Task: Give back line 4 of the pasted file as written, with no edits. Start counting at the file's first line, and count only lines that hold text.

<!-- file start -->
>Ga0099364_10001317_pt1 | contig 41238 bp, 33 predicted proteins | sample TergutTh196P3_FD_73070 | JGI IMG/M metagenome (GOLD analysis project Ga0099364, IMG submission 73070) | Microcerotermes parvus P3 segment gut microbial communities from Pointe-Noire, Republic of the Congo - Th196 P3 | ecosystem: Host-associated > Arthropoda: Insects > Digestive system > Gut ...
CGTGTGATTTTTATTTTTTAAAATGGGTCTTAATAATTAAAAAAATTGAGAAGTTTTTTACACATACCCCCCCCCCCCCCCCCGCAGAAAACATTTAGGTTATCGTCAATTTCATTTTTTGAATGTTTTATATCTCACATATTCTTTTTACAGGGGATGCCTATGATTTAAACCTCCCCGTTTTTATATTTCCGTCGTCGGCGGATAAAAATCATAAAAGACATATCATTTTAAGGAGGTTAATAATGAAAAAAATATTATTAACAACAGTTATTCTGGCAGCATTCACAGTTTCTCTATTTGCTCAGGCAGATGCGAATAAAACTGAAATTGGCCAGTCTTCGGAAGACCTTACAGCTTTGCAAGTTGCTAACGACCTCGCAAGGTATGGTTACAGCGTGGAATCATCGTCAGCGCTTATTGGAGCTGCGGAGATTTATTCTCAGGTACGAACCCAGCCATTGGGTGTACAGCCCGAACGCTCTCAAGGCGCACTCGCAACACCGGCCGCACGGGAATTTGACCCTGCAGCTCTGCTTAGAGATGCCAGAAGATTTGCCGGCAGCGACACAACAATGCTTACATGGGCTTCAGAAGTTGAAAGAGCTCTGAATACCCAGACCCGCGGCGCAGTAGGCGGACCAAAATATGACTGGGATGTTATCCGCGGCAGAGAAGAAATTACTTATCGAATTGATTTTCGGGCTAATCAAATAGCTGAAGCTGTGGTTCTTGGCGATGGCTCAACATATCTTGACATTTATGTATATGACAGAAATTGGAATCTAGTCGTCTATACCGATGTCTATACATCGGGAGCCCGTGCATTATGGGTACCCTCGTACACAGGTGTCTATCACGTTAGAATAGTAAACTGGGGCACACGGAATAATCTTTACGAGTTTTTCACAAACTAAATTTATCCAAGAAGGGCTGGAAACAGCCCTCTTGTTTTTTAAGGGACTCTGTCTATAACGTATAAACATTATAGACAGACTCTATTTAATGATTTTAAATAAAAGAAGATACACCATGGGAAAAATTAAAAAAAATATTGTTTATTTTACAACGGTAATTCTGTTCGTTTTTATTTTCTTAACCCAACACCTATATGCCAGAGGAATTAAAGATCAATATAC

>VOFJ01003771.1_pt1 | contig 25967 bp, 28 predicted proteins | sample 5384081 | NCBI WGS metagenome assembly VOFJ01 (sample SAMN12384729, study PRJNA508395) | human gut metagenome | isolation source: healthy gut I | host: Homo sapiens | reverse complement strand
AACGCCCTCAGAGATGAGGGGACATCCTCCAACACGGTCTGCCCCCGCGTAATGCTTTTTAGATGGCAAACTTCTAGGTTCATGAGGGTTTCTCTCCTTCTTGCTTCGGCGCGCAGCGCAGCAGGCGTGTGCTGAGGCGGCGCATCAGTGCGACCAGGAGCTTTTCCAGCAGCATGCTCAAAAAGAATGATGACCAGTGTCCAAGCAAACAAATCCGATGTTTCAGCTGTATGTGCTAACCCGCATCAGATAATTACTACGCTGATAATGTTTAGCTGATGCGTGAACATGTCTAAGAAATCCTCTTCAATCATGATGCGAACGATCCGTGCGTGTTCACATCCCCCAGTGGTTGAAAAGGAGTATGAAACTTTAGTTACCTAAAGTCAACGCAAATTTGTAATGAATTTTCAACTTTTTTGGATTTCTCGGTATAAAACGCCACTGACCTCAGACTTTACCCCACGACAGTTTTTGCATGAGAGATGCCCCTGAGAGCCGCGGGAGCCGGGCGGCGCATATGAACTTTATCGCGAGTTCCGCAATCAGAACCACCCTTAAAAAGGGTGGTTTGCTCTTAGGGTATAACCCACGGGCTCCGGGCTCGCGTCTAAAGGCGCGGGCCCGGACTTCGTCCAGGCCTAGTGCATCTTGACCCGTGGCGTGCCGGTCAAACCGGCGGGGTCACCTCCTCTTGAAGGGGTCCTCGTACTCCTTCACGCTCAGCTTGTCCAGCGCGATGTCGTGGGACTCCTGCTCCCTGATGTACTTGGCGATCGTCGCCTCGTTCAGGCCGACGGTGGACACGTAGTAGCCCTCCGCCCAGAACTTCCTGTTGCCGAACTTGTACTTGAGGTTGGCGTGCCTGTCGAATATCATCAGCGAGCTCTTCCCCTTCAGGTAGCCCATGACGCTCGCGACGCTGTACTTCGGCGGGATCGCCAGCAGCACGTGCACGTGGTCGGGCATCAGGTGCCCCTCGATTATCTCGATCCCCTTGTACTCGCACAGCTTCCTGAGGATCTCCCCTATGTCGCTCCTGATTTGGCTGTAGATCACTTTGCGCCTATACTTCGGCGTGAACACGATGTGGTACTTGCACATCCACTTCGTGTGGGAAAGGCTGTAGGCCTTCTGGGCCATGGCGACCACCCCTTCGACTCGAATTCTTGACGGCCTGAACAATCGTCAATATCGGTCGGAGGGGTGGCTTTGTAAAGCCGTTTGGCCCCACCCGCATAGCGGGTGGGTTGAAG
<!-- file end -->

AACGCCCTCAGAGATGAGGGGACATCCTCCAACACGGTCTGCCCCCGCGTAATGCTTTTTAGATGGCAAACTTCTAGGTTCATGAGGGTTTCTCTCCTTCTTGCTTCGGCGCGCAGCGCAGCAGGCGTGTGCTGAGGCGGCGCATCAGTGCGACCAGGAGCTTTTCCAGCAGCATGCTCAAAAAGAATGATGACCAGTGTCCAAGCAAACAAATCCGATGTTTCAGCTGTATGTGCTAACCCGCATCAGATAATTACTACGCTGATAATGTTTAGCTGATGCGTGAACATGTCTAAGAAATCCTCTTCAATCATGATGCGAACGATCCGTGCGTGTTCACATCCCCCAGTGGTTGAAAAGGAGTATGAAACTTTAGTTACCTAAAGTCAACGCAAATTTGTAATGAATTTTCAACTTTTTTGGATTTCTCGGTATAAAACGCCACTGACCTCAGACTTTACCCCACGACAGTTTTTGCATGAGAGATGCCCCTGAGAGCCGCGGGAGCCGGGCGGCGCATATGAACTTTATCGCGAGTTCCGCAATCAGAACCACCCTTAAAAAGGGTGGTTTGCTCTTAGGGTATAACCCACGGGCTCCGGGCTCGCGTCTAAAGGCGCGGGCCCGGACTTCGTCCAGGCCTAGTGCATCTTGACCCGTGGCGTGCCGGTCAAACCGGCGGGGTCACCTCCTCTTGAAGGGGTCCTCGTACTCCTTCACGCTCAGCTTGTCCAGCGCGATGTCGTGGGACTCCTGCTCCCTGATGTACTTGGCGATCGTCGCCTCGTTCAGGCCGACGGTGGACACGTAGTAGCCCTCCGCCCAGAACTTCCTGTTGCCGAACTTGTACTTGAGGTTGGCGTGCCTGTCGAATATCATCAGCGAGCTCTTCCCCTTCAGGTAGCCCATGACGCTCGCGACGCTGTACTTCGGCGGGATCGCCAGCAGCACGTGCACGTGGTCGGGCATCAGGTGCCCCTCGATTATCTCGATCCCCTTGTACTCGCACAGCTTCCTGAGGATCTCCCCTATGTCGCTCCTGATTTGGCTGTAGATCACTTTGCGCCTATACTTCGGCGTGAACACGATGTGGTACTTGCACATCCACTTCGTGTGGGAAAGGCTGTAGGCCTTCTGGGCCATGGCGACCACCCCTTCGACTCGAATTCTTGACGGCCTGAACAATCGTCAATATCGGTCGGAGGGGTGGCTTTGTAAAGCCGTTTGGCCCCACCCGCATAGCGGGTGGGTTGAAG